There are plenty of Puffins nesting on Newfoundland. This superb photo was taken by Tom Tams.
The birds listed are usually present during the northern summer. (Atlantic) Puffin, (Northern) Gannet, Brunnich’s Guillemot (Thick-billed Murre), Black Guillemot, Common Guillemot (Common Murre), Razorbill, (Black-legged) Kittiwake, Bald Eagle, Blue Jay and Cedar Waxwing, as well as Common Eider, Great Northern Diver (Common Loon), (Northern) Fulmar, Double-crested and Great Cormorants, Osprey, Killdeer, Greater and Lesser Yellowlegs, Least Sandpiper, Great Black-backed Gull, Arctic and Caspian Terns, Belted Kingfisher, Black-backed Woodpecker, Northern Flicker, Yellow-bellied Flycatcher, Philadelphia Vireo, Grey Jay, Shore (Horned) Lark, Black-capped and Boreal Chickadees, Red-breasted Nuthatch, Hermit and Swainson’s Thrushes, American Robin, warblers including Black-and-white, Black-throated Green, Blackpoll, Magnolia, Mourning, Tennessee and Wilson’s, and American Redstart, American Tree, Fox, Song, Swamp, White-crowned and White-throated Sparrows, Dark-eyed Junco, Common Grackle, Pine Grosbeak, Two-barred (White-winged) Crossbill and American Goldfinch. Also a chance of (Rock) Ptarmigan, Red Grouse (Willow Ptarmigan), Ruffed and Spruce Grouse, Manx and Sooty Shearwaters, Pomarine Skua (Jaeger), Short-eared Owl, Northern Saw-whet Owl, Tengmalm's (Boreal) Owl, Grey-cheeked Thrush and Evening Grosbeak.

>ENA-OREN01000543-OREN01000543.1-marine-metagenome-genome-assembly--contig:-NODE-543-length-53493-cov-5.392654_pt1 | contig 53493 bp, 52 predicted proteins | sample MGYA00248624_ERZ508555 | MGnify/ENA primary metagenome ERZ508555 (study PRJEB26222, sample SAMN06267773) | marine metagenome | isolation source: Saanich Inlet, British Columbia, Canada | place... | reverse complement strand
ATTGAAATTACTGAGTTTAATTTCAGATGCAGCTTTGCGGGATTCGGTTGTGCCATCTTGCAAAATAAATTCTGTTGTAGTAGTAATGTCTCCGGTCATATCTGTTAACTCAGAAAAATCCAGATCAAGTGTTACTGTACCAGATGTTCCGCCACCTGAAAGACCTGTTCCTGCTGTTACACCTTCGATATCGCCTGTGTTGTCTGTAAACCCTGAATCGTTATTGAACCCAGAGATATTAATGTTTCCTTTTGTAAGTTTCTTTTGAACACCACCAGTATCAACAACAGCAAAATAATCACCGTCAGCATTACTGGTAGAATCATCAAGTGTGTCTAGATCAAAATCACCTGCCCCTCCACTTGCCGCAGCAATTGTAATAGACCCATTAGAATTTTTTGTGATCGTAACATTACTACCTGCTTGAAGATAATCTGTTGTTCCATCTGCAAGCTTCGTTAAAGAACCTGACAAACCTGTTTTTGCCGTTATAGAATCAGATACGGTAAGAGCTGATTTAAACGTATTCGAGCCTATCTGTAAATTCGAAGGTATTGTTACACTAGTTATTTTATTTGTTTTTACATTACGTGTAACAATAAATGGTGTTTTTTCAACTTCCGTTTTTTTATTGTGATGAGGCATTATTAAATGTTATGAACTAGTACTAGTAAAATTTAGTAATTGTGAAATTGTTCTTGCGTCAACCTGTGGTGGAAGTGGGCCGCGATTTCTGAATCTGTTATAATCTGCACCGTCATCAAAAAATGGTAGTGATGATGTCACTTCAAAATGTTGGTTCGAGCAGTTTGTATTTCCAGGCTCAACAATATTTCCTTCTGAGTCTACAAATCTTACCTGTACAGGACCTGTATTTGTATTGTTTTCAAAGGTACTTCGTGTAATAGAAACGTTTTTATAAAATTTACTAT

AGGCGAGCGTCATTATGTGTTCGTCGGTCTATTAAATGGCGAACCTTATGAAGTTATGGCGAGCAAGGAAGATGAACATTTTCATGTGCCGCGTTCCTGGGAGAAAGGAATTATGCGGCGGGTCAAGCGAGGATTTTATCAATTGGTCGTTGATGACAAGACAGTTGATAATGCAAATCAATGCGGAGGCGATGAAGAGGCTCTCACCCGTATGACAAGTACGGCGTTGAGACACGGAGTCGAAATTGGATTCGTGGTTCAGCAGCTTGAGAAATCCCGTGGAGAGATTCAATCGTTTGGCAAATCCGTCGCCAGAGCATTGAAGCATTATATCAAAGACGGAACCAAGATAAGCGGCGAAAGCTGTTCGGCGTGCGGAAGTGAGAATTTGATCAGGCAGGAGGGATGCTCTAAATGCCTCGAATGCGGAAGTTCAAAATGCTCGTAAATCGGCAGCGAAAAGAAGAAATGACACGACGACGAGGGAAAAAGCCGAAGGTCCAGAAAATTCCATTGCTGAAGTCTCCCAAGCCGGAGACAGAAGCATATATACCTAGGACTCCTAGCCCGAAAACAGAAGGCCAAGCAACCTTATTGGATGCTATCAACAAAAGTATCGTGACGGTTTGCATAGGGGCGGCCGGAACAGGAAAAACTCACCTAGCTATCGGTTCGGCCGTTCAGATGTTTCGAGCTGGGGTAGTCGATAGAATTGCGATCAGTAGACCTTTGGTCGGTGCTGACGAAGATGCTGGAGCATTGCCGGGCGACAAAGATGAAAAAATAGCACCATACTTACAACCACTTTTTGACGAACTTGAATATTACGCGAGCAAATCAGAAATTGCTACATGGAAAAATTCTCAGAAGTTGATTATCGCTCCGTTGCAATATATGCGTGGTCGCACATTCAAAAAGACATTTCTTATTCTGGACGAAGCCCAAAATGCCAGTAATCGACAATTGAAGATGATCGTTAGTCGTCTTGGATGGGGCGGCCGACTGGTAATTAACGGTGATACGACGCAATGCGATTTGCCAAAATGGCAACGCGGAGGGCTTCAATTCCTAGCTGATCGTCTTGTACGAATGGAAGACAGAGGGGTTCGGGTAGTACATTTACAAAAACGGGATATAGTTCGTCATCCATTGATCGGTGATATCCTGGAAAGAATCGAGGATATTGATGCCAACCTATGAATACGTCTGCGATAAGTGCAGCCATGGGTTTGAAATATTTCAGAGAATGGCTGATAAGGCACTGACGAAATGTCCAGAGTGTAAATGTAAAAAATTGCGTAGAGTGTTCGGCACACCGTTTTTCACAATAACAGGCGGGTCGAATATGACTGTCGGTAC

Humpback and Minke Whales (both Jun-Sep, mostly late June to early August) and Snowshoe Hare. Also a chance of Fin Whale, (Atlantic) White-sided Dolphin, Moose (introduced), Caribou, Black Bear, Beaver, Arctic Hare, Harbour Porpoise, and Common and Grey Seals, and an outside chance of Canadian Lynx.
Humpback Whales usually arrive along the south coast during the late spring (June), following Capelin which gradually move north, along with the whales, along the east coast of Newfoundland, usually arriving in Witless Bay during July and remaining farther north along the east coast until September. Peak numbers of whales are normally present from late June to early August, but seabird numbers usually begin to fall by late July so the first two weeks of July are probably the peak time to visit Newfoundland.
Mammals of North America by R W Kays and D E Wilson. PUP, 2009 (Second Edition).
Mammals of North America by F A Reid. Peterson North American Field Guides, 2006 (Fourth Edition).
Peterson Field Guide to Finding Mammals in North America by V Dinets. Houghton Mifflin, 2015.
Field Guide to the Birds of North America edited by J Dunn and J Alderfer. NGS, 2011 (Sixth Edition).
Kaufman Field Guide to Birds of North America by K Kaufman. Houghton Mifflin, 2005.
The North American Bird Guide by D Sibley. Helm, 2014 (Second Edition).
The Crossley ID Guide: Eastern Birds by R Crossley. PUP, 2011.
Peterson Field Guide to Birds of Eastern and Central North America by R T Peterson. Houghton Mifflin, 2010 (Sixth Edition).
Kaufman Field Guide to Butterflies of North America by J Brock and K Kaufman. Houghton Mifflin, 2003.
National Geographic Birds: Field Guide to North America.
The Sibley eGuide to the Birds of North America.
Peterson Birds of North America.
Audubon Birds - A Field Guide to North American Birds.
iBird Ultimate Guide to Birds.